GO 340 Gemstones & Gemology

Emporia State University

academic.emporia.edu/abersusa/go340/opal.htm

Opal


Image taken from
The Image.
Opal is a hydrated silica, SiO2(H2O), that is lacking in crystal structure or is amorphous. The hardness is 5.5-6.5 and opal has a low specific gravity at 1.98-2.20. It has a conchoidal fracture and is brittle. Opal contains water, from 3-30%, and this over time will be lost, diminishing the opalescence (Schumann, 1997, p. 150). There are basically three types of opal: precious opal (containing flashes of fire), the orangish-red "fire opal" (named for its color, not flashes of fire), and common opal.
Image taken from
The Image.
Opal's play-of-colors sets it apart from most other gemstones. This colorful phenomenon is caused by the diffraction of light from layers of silica and cristobalite spheres layered in a siliceous jelly, which creates an effect similar to the irridescence of a soap bubble. Opal's quality is judged by the background color and play-of-color display.
Image taken from
The Image.
This display is classified by the particular colors, their intensity, size and evenness of the pattern. White or pale blue backgrounds are most common, with red, orange, and violet flashes most desirable. Blue and green flashes in the play-of-color are most common. Black opal or those with a dark background are the rarest and most valued of all opals. Again, the red and orange flashes are most desirable.

Fire opal, taken
from Gem Hut.
In addition to black and white opals, some have a colorless background, with little or no play-of-colors, and are called jelly or water opal. Fire opal may be yellow, orange,or a reddish background and because it is found in Mexico, it is often called Mexican fire opal. View an image with a great variety of fire opals at the Smithsonian, http://geogallery.si.edu/index.php/en/1001575/fire-opal. It is the only type that is faceted and can be a deep red, through many shades of orange, to yellow. It may have a few flashes but is valued for its color and clarity. "Common opal" is rarely transparent and contains inclusions that may be dendritic or moss-like. Common opal is sometimes used as the backing material for more desirable varieties of more precious opal.
Australia may be the world's most important source of opal, but it is also found in Mexico, Brazil, Hungary, and in the US, Nevada, California, and Idaho. Opal is a low temperature mineral, found in cracks or cavities filled after the host rock was formed or as replacement after fossils or wood. It is usually found in sedimentary rock, such as sandstone or claystone, and igneous rock, such as rhyolite. Mining is usually a small scale operation, with hand-operated machinery and tools.
Opal Doublet, taken
from Gem Hut.

Photo date 10/99
© S.W. Aber
Opal is not a durable gemstone, because of low hardness, brittleness, low heat tolerance, and the fact that it may be ruined by exposure to chemicals. As the water content diminishes, the stone may lose color and crack. Therefore, opal is commonly "assembled," or sandwiched between two pieces of other material often a cap of quartz and base layer of common opal or onyx, to improve on its durability. In addition to assembled doublets and triplets, imitations and synthetics are found. Synthetics came on the market in 1974 and imitations are often a variety of glass called a "Slocum Stone." Chatham produced a synthesized or created opal in 1995.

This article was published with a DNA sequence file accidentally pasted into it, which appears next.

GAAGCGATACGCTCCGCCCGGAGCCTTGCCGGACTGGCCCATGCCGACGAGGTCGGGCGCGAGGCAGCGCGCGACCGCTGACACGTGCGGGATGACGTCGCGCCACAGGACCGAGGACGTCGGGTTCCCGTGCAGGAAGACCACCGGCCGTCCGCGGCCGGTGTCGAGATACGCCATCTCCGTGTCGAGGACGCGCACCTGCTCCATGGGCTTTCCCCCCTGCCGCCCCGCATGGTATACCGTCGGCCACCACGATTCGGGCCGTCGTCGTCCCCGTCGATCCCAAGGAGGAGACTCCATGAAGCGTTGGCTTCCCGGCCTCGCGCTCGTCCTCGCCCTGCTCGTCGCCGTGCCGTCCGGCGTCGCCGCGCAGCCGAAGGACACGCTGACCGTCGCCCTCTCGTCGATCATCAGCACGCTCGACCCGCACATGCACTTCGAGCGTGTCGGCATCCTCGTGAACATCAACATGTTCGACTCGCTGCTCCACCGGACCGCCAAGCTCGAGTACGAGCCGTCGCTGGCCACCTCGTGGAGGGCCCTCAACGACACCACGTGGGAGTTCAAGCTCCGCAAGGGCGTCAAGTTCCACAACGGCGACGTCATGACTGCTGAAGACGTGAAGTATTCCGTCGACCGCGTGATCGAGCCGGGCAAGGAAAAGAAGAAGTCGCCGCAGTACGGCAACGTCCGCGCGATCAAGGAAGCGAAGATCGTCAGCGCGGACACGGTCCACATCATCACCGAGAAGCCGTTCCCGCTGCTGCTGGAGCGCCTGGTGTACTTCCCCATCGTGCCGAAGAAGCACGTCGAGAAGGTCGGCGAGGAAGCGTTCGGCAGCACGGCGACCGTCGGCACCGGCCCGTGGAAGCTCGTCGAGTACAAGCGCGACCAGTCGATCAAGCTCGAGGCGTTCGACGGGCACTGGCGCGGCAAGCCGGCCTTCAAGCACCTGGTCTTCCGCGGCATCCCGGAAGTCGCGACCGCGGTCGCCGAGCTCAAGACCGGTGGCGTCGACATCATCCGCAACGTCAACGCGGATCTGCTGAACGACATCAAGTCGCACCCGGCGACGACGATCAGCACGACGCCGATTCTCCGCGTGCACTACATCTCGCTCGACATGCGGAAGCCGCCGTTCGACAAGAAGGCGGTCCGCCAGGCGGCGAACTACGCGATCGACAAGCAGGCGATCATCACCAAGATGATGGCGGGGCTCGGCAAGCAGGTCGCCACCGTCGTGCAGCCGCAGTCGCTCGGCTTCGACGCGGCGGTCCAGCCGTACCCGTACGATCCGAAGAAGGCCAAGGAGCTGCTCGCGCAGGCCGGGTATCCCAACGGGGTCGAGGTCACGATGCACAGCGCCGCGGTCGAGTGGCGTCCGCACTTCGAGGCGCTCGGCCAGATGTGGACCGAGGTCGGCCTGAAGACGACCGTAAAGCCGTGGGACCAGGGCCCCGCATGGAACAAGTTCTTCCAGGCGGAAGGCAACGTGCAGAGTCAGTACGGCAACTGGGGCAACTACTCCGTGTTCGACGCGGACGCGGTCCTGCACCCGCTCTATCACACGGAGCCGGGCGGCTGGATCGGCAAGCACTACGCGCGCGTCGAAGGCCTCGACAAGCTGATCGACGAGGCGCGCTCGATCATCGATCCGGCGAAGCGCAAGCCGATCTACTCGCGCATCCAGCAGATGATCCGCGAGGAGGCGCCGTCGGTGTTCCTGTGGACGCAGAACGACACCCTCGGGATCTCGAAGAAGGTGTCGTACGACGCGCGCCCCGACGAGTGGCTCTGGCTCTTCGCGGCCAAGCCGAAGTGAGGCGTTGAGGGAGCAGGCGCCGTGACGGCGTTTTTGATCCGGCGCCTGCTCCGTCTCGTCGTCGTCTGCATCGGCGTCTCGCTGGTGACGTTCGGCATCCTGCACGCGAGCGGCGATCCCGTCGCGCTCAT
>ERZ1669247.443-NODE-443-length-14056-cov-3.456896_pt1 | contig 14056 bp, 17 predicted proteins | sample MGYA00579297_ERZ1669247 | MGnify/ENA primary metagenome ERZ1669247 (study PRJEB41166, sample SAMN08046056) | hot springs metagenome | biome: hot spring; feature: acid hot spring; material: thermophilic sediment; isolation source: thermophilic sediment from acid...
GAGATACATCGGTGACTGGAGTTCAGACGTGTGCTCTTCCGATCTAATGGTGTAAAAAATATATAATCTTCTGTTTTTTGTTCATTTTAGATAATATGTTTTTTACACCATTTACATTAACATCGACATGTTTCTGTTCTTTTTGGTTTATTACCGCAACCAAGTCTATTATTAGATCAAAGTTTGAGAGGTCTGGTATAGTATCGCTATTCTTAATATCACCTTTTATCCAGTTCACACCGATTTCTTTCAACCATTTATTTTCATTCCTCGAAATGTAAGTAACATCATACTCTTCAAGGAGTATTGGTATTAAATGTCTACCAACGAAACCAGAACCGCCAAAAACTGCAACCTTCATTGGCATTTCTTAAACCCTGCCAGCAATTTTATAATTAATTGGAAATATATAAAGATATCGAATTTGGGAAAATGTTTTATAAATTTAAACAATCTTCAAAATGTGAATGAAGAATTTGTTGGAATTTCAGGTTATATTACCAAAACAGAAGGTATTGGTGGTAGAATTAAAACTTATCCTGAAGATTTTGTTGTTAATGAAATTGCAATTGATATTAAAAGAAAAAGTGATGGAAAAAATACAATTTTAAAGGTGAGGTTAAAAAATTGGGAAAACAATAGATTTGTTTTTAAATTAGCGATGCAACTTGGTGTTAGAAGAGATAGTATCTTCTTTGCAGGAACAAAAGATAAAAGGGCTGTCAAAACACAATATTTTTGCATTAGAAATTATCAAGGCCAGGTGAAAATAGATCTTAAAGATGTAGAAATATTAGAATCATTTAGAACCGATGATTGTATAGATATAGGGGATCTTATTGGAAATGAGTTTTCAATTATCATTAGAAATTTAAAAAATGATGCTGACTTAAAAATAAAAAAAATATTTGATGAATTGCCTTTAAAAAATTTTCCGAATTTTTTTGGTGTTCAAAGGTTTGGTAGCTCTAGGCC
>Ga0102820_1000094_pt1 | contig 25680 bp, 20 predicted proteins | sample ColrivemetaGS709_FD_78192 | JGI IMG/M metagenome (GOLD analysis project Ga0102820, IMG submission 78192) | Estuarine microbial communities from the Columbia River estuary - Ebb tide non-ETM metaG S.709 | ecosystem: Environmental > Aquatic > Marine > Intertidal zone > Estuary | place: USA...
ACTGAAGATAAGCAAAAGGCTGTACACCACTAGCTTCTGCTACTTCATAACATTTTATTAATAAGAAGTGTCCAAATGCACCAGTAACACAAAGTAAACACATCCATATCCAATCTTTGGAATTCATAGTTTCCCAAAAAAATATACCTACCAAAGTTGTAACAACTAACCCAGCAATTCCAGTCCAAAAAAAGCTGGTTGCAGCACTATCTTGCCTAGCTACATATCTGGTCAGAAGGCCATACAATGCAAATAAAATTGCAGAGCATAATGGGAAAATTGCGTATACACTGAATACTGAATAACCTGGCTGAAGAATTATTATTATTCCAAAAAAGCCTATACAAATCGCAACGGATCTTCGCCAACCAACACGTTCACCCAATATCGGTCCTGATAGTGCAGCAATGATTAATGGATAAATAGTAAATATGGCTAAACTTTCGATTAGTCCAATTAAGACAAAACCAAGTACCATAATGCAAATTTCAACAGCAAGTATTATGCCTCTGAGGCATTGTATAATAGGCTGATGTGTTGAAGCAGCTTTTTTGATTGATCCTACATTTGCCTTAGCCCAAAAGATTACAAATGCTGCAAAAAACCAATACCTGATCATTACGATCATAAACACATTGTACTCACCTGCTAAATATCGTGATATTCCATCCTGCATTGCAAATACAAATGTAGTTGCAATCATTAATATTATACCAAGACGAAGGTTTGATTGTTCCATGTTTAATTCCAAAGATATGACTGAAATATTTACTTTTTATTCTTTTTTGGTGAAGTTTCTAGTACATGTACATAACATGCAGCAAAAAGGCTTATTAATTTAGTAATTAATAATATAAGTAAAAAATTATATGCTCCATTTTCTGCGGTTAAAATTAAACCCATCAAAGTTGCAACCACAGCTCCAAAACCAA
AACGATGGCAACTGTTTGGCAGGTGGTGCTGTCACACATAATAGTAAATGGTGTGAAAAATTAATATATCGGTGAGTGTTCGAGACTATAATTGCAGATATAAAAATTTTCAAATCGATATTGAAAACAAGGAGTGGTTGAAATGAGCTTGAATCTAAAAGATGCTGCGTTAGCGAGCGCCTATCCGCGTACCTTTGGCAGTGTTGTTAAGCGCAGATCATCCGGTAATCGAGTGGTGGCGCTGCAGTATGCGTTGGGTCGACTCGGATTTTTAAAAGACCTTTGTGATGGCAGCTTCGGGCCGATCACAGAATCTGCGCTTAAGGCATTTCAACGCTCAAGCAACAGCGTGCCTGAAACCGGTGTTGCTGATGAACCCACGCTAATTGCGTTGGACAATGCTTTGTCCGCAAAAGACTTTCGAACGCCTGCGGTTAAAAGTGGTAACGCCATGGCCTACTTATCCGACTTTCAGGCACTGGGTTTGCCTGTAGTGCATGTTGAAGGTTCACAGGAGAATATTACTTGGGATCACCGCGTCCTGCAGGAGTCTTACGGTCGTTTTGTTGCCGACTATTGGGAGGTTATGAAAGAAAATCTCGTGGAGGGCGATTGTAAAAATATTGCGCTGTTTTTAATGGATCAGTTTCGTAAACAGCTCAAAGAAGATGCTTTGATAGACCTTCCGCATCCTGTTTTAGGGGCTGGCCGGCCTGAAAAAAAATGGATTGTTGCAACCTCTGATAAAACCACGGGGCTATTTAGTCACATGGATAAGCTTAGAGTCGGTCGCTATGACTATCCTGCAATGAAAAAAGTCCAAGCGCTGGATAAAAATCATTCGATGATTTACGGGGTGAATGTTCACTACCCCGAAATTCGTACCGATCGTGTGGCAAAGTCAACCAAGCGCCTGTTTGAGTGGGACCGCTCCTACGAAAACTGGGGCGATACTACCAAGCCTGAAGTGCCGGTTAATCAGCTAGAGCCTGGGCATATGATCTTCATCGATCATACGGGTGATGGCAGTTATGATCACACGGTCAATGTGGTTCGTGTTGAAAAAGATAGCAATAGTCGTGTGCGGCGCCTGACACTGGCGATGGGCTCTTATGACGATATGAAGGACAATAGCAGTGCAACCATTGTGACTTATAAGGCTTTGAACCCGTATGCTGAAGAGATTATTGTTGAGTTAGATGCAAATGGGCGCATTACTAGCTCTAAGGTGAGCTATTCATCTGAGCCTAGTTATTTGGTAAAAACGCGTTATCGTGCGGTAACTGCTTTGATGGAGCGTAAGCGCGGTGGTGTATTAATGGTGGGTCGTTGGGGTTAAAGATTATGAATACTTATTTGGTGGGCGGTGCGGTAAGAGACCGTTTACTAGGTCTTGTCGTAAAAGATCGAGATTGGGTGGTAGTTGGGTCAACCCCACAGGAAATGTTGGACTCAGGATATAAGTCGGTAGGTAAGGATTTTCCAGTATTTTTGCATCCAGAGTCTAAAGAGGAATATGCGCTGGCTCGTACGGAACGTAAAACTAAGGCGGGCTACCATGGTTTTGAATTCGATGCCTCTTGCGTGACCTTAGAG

Opal and tourmaline are the commonly accepted October birthstones. It is usually fashioned in a cabochon cut and set in rings, earrings, pendants, or pins. For more information on opal history and lore, visit CW Jewelers and Jewelry Central. Information on mining Australian opals may be found at Opal Mine:
  • http://opalmine.com/opal-information-2/opal-mine/, Opal Mining
  • http://opalmine.com/opal-information-2/opal-fields-of-australia/, Opal Fields and Map
  • http://opalmine.com/opal-information-2/opal-miners-huts/, Opal Miners' Huts
  • http://opalmine.com/opal-information-2/opal-fields-of-australia/lightning-ridge-opal-mining-video/, Opal Mining at Lightning Ridge http://youtu.be/WGKpLunNKAs
  • http://opalmine.com/opal-information-2/opal-types/, Opal types
  • http://opalmine.com/opal-information-2/opal-picture-guide/, Opal Picture Guide
  • http://opalmine.com/services/opal-valuations/, Opal Values
  • http://opalmine.com/services/opal-photography/, Opal Photography

    Opal is commonly assembled to protect the fragile gem. Opal locations, grading, and cutting information may be viewed at House of Tibara Opals. Opalized fossils and other specimens can be viewed at opal-trader.com/opal-fossils.asp; and www.austopalmines.net.au, Australian Opal Mines. A general coverage worth viewing is at Wikipedia! http://en.wikipedia.org/wiki/Opal (13 September 2012).


  • Image taken from Jewelry
    Central
    .

    Excerpts from a fascinating book, well worth reading:

  • Wise, R. (2003). Opal; Myth Magic and Misconception. WWW URL: http://www.secretsofthegemtrade.com/articles_10.htm. From Secrets of the Gem Trade.


    References

    Additional Sites

    Return to the Syllabus or choose another gemstone below.

    Alexandrite Amber Amethyst Chalcedony Diamond Emerald
    Garnet Jade Malachite Opal Pearl Peridot
    Ruby Sapphire Tanzanite Topaz Tourmaline Turquoise

    This page originates from the Earth Science department for the use and benefit of students enrolled at Emporia State University. For more information contact the course instructor, S. W. Aber, e-mail: esu.abersusie@gmail.com Thanks for visiting! Webpage created: November 15, 2000; last update: September 16, 2012.

    Copyright 1999-2012 Susan Ward Aber. All rights reserved.